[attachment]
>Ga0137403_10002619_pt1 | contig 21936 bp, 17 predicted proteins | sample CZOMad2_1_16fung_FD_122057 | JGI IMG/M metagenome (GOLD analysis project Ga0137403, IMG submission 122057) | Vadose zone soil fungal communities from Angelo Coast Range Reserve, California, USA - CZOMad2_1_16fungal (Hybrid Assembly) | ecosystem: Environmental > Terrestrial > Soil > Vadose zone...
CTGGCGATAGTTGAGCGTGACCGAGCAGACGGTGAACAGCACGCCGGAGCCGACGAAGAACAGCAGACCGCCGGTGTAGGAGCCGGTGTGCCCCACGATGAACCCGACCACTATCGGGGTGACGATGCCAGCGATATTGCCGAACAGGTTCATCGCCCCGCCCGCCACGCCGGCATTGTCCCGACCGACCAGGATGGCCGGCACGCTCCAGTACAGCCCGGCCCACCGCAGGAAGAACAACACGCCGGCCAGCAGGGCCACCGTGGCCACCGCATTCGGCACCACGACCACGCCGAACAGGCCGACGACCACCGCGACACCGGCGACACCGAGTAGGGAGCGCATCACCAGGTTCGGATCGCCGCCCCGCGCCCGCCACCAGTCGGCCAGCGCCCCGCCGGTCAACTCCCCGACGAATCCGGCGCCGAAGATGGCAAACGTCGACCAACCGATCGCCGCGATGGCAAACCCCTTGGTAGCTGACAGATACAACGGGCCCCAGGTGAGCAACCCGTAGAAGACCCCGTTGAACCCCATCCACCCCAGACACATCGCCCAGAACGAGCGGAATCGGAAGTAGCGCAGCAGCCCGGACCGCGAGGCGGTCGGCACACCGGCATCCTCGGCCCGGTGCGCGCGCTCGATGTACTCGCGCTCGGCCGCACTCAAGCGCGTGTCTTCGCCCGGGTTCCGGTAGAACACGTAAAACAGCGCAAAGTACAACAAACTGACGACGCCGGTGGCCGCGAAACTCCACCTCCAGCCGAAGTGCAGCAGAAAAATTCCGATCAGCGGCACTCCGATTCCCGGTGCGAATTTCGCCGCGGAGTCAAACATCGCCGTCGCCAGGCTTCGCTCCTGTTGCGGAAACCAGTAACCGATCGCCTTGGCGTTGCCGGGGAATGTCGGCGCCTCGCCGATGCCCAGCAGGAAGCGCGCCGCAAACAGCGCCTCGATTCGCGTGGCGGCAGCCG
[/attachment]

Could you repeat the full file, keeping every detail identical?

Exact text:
>Ga0137403_10002619_pt1 | contig 21936 bp, 17 predicted proteins | sample CZOMad2_1_16fung_FD_122057 | JGI IMG/M metagenome (GOLD analysis project Ga0137403, IMG submission 122057) | Vadose zone soil fungal communities from Angelo Coast Range Reserve, California, USA - CZOMad2_1_16fungal (Hybrid Assembly) | ecosystem: Environmental > Terrestrial > Soil > Vadose zone...
CTGGCGATAGTTGAGCGTGACCGAGCAGACGGTGAACAGCACGCCGGAGCCGACGAAGAACAGCAGACCGCCGGTGTAGGAGCCGGTGTGCCCCACGATGAACCCGACCACTATCGGGGTGACGATGCCAGCGATATTGCCGAACAGGTTCATCGCCCCGCCCGCCACGCCGGCATTGTCCCGACCGACCAGGATGGCCGGCACGCTCCAGTACAGCCCGGCCCACCGCAGGAAGAACAACACGCCGGCCAGCAGGGCCACCGTGGCCACCGCATTCGGCACCACGACCACGCCGAACAGGCCGACGACCACCGCGACACCGGCGACACCGAGTAGGGAGCGCATCACCAGGTTCGGATCGCCGCCCCGCGCCCGCCACCAGTCGGCCAGCGCCCCGCCGGTCAACTCCCCGACGAATCCGGCGCCGAAGATGGCAAACGTCGACCAACCGATCGCCGCGATGGCAAACCCCTTGGTAGCTGACAGATACAACGGGCCCCAGGTGAGCAACCCGTAGAAGACCCCGTTGAACCCCATCCACCCCAGACACATCGCCCAGAACGAGCGGAATCGGAAGTAGCGCAGCAGCCCGGACCGCGAGGCGGTCGGCACACCGGCATCCTCGGCCCGGTGCGCGCGCTCGATGTACTCGCGCTCGGCCGCACTCAAGCGCGTGTCTTCGCCCGGGTTCCGGTAGAACACGTAAAACAGCGCAAAGTACAACAAACTGACGACGCCGGTGGCCGCGAAACTCCACCTCCAGCCGAAGTGCAGCAGAAAAATTCCGATCAGCGGCACTCCGATTCCCGGTGCGAATTTCGCCGCGGAGTCAAACATCGCCGTCGCCAGGCTTCGCTCCTGTTGCGGAAACCAGTAACCGATCGCCTTGGCGTTGCCGGGGAATGTCGGCGCCTCGCCGATGCCCAGCAGGAAGCGCGCCGCAAACAGCGCCTCGATTCGCGTGGCGGCAGCCG